Paraffin‐embedded tissues from 15 women with breast or endometrial carcinomas were analyzed in a study designed to explore the possible value and validity of an immunoperoxidase method for the detection of estrogen receptor in formalin‐fixed paraffin‐embedded tissue. Results were compared with biochemical assays for estrogen receptor performed on cytosols of fresh tissue from the same patients. There was complete correlation in nine of 15 (60%) of the tumors analyzed. Four cases (26.7%) were judged positive for estrogen binding sites by immunoperoxidase but were negative for estrogen receptor by biochemical assays; in two cases the converse was observed. The immunohistologic technique is relatively rapid and utilizes fixed paraffin sections of the same tissue that is used for standard histologic diagnosis. The provision of a permanent record that can be kept for future reference provides an advantage over immunofluorescence methods that have been advanced for the detection of estrogen receptors. The excellent morphology achieved permits an assessment of the staining of individual cells in relation to the usual histologic criteria employed in the diagnosis of breast and endometrial cancer. This stands in contrast to biochemical cytosol‐based assays that take no account of variations in receptor expression by the tumor cells or variations in the proportion of the assayed material that is in fact neoplastic as distinct from supporting stroma and connective tissue.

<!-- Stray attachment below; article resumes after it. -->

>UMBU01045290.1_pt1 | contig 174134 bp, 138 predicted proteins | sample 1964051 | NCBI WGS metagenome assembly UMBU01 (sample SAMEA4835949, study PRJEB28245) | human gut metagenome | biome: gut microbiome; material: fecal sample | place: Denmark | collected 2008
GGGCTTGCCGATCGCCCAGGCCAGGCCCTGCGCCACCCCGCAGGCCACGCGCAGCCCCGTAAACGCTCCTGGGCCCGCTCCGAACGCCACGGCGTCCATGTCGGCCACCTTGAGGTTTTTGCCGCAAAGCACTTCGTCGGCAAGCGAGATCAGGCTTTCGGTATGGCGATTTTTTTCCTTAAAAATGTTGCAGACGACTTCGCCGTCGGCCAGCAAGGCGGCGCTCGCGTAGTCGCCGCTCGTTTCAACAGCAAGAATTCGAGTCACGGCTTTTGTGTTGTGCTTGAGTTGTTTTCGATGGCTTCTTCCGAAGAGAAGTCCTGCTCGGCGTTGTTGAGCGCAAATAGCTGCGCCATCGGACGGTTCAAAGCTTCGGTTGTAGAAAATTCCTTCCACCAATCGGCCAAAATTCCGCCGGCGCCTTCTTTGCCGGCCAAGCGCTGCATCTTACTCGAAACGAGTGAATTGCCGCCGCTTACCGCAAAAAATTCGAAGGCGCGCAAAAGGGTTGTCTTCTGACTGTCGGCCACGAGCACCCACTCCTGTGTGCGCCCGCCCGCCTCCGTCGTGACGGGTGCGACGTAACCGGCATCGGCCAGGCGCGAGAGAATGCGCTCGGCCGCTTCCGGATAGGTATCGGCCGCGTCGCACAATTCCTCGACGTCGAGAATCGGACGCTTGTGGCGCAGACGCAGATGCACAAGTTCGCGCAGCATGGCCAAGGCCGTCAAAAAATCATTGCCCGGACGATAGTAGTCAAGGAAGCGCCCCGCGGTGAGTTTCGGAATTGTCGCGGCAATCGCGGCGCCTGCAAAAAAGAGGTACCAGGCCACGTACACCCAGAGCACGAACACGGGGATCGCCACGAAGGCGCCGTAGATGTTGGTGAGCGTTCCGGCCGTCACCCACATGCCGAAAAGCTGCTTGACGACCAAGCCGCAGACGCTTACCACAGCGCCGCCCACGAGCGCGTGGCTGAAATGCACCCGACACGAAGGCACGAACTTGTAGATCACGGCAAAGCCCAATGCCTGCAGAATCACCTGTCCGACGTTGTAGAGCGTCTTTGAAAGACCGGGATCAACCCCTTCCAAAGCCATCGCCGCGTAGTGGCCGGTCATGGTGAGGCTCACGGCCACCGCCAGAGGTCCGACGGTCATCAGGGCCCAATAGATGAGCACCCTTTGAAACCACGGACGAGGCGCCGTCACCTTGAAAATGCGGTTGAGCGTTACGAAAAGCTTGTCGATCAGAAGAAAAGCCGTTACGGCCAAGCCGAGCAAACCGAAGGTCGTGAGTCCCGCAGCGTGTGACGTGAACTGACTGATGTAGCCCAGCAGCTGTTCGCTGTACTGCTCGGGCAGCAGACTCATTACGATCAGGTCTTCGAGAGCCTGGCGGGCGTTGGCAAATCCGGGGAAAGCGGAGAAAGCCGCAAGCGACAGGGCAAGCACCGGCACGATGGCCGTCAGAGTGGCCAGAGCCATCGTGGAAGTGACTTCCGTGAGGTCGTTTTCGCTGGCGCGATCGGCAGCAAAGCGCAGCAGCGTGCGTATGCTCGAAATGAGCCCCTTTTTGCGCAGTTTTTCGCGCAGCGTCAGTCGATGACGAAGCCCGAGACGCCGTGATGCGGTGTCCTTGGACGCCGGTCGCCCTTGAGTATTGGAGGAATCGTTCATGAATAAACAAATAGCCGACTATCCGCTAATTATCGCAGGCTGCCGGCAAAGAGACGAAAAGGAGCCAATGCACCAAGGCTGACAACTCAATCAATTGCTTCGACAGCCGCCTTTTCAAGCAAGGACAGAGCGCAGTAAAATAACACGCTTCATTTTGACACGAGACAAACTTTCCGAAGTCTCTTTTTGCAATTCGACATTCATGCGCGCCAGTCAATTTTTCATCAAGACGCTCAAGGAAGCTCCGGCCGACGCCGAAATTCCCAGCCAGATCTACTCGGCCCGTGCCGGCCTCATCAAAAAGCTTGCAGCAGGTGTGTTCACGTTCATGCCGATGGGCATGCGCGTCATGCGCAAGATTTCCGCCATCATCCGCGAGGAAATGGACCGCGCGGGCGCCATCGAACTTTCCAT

|Original language||English (US)|
|Number of pages||7|
|State||Published - Jun 1 1981|
ASJC Scopus subject areas
- Cancer Research